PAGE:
Canadian Underwriter

Where digital transformation goes wrong for the P&C industry

July 7, 2022   by Jason Contant

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Canada’s P&C insurance industry needs to get back to basics — unmet customer needs — when designing tech-enabled digital strategies and products, speakers said last week during an industry webinar.

Too often, carriers or other industry stakeholders get involved in an “iteration cycle,” said panel moderator Bryan Falchuk, founder and managing director of Insurance Evolution Partners. That’s when products are created to satisfy a regulatory requirement, loss situation, better combined ratio or another internal need rather than a consumer need.

“It’s so easy to lose sight of, ‘Did the customer even want this, or does this even speak to that [unmet] need?’” Falchuk said during the June 29 Reuters Events webinar, From Disruption to Revolution: The Tech-Enabled Digital Strategy to Ensure Success. “Ultimately, if it’s not something the customers care about, there’s no point to it and we’re not going to succeed.”

One panellist said it’s important to consider why insurers exist. “If we were starting a carrier from scratch, we would all be looking at product market fit,” said Hashmat Rohian, vice president and chief technology officer for emerging business models at The Co-operators.

However, as companies age, they develop infrastructure, technological, operational and social aspects, as well as legacy systems, and their focus can shift as a result. “As we build bigger balance sheets and we have recognized brands, the thinking moves from product market fit to product organization fit,” Rohian said.

Screenshot of Reuters Events' digital strategy conference

Clockwise from top left: Hashmat Rohian, vp and CTP – emerging business models at The Co-operators; Sam Passafiume, senior director & head of data & information at RBC Insurance; moderator Bryan Falchuk, founder and managing director of Insurance Evolution Partners; and Lisa Joy Trick, Westland’s service design lead, at the Reuters Events conference.

“How do we avoid that trap? How do we make sure that the questions we are asking [ourselves] as leaders in insurance are still focused on what is best for the customer?” Rohian asked. “What will keep us relevant and ahead of our competition, and always focused on that product market fit…?” Are we building a feature because it’s easiest for us or because it creates the most value for our customers?”

A product-market focus and a product-company focus are not mutually exclusive; organizations can be both, Rohian said. “But if we keep ourselves first, eventually we will find ourselves last,” he said. “That is one thing we really have to think about — why do we exist? And as we grow, we always have to go back to those basics — customer needs… unmet needs. Are we still relevant?”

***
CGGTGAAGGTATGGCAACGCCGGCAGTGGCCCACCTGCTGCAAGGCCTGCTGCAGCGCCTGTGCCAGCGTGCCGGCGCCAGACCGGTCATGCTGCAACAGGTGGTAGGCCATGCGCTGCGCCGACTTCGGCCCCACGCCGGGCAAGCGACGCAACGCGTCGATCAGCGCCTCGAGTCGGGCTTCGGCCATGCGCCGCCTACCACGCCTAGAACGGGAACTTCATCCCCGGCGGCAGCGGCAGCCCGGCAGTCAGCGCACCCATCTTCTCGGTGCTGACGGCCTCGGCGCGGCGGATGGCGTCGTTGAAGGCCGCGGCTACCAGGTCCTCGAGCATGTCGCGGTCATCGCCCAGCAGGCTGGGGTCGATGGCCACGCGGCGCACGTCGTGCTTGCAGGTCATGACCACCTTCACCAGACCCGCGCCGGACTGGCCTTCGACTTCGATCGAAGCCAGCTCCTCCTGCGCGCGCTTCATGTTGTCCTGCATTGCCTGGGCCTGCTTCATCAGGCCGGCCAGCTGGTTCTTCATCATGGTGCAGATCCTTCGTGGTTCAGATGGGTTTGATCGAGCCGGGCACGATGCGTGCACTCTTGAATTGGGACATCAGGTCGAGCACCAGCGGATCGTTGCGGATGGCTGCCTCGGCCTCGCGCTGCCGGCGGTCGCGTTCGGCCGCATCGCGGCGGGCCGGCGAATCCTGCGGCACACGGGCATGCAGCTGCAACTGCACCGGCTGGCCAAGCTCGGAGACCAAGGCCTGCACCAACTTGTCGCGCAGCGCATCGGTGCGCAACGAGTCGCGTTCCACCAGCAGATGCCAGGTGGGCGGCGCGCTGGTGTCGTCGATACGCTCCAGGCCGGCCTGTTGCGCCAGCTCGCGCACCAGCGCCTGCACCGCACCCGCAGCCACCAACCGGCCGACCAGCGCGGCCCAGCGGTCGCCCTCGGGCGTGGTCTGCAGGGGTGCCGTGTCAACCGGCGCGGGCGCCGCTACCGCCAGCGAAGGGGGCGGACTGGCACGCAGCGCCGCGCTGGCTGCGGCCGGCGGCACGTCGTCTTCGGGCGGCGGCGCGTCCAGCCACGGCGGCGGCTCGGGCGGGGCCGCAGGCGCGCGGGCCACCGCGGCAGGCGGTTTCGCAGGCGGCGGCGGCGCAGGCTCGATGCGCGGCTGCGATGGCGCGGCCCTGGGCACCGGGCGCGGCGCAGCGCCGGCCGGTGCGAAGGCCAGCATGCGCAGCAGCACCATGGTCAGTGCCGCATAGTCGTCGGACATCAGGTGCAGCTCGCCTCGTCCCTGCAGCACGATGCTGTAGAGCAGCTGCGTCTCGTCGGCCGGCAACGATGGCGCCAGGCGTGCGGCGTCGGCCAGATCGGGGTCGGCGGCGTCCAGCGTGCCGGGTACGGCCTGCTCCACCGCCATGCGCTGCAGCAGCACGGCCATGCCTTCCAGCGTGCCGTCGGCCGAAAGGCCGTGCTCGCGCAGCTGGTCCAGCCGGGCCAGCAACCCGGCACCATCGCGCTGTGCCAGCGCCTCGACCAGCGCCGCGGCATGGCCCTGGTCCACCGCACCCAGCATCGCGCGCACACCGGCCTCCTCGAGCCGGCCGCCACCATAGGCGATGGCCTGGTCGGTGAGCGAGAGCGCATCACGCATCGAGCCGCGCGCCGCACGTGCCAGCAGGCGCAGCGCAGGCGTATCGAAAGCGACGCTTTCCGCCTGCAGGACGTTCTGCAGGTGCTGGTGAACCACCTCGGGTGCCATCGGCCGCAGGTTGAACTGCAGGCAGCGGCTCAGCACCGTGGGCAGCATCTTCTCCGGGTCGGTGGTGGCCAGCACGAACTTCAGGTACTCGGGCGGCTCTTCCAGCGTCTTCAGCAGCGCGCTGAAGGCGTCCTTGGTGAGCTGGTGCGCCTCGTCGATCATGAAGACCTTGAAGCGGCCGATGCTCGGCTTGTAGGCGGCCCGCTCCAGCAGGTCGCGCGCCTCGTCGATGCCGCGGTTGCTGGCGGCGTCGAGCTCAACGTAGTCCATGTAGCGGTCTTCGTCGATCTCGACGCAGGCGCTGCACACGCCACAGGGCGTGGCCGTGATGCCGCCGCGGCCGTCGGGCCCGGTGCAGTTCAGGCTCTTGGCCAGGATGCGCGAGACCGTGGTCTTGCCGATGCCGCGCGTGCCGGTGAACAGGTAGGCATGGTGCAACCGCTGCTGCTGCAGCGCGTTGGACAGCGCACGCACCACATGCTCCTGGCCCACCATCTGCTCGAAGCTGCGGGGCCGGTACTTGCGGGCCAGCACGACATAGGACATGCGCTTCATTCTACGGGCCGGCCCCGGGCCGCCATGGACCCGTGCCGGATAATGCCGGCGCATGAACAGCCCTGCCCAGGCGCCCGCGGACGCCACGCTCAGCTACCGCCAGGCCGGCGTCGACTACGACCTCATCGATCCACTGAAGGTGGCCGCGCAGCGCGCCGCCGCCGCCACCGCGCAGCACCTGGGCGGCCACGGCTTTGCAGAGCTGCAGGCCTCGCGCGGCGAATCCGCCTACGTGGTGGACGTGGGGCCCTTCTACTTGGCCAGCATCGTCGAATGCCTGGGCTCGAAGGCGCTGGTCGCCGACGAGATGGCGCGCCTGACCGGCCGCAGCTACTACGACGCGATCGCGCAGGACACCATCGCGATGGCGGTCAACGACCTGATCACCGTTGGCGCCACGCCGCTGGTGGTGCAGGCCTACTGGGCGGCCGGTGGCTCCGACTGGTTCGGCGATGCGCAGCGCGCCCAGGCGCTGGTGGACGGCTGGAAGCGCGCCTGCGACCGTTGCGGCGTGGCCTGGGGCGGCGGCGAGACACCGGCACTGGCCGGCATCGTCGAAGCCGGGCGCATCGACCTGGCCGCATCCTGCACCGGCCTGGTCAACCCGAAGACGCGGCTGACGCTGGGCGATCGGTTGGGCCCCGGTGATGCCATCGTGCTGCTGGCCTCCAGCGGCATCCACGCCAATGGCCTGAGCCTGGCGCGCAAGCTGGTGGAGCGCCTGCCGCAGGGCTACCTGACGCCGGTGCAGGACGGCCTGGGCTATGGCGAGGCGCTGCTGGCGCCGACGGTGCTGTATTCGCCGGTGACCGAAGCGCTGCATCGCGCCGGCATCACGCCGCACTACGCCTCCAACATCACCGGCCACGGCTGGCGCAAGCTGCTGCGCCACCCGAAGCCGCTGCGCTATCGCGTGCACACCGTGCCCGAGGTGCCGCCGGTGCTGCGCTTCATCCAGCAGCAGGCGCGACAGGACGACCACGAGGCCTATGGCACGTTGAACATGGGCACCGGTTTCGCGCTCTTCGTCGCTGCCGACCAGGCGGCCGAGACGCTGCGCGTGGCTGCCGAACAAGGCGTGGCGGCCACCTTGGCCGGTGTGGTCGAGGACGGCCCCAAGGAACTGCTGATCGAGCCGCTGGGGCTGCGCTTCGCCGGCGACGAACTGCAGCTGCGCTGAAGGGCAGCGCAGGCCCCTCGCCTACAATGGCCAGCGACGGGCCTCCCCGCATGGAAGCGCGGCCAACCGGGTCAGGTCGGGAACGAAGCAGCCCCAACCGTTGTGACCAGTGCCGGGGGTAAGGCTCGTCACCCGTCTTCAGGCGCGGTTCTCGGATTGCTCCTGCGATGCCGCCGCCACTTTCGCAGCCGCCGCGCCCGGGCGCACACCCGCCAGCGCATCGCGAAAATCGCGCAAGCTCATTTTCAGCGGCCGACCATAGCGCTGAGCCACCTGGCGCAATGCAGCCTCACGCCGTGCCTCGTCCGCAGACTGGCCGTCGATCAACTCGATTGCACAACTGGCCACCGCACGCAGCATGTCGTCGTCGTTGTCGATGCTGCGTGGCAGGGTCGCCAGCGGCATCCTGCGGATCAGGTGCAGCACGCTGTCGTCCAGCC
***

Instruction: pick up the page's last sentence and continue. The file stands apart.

Industry players can no longer think of business strategies and technology strategies as separate silos, Rohian said. “There’s a business strategy, and technology is infused.”

The digital transformation journey should be holistic, taking into account both the client’s perspective and the insurance provider’s internal capacities and people, said Lisa Joy Trick, Westland Insurance’s service design lead.

“How do we blend our brick-and-mortar experiences with our digital experiences to provide that kind of intended journey?” Trick asked. “Through service journey mapping, and through client research, we can learn more about which exact experiences are unique and special to our clients and not necessarily lose all of that — that brick-and-mortar experience that so many of our smaller brokerages that we’ve acquired have really built up and are important to our clients.”

Digital transformation is also about bringing “the right information to the right place at the right time,” said Sam Passafiume, senior director and head of data and information at RBC Insurance.

“The right place is no longer, or doesn’t necessarily mean, on our infrastructure on our platforms. It could be an API [Application Programming Interface] to an appropriate MGA [managing general agency],” Passafiume said. “It’s delivering that data to the place [where] the consumers, the users, want it to be. We’re always looking to make it easy; that frictionless kind of environment.”

The consumer’s best digital experience with a retailer is now what they expect from an insurer, Rohian said. “How does a company, a traditional carrier, still remain relevant and evolve from a linear pipeline business model to a more network platform-based business model? Those are some of the questions that have forced organizations to either accelerate or really rethink and reimagine a digital journey.”


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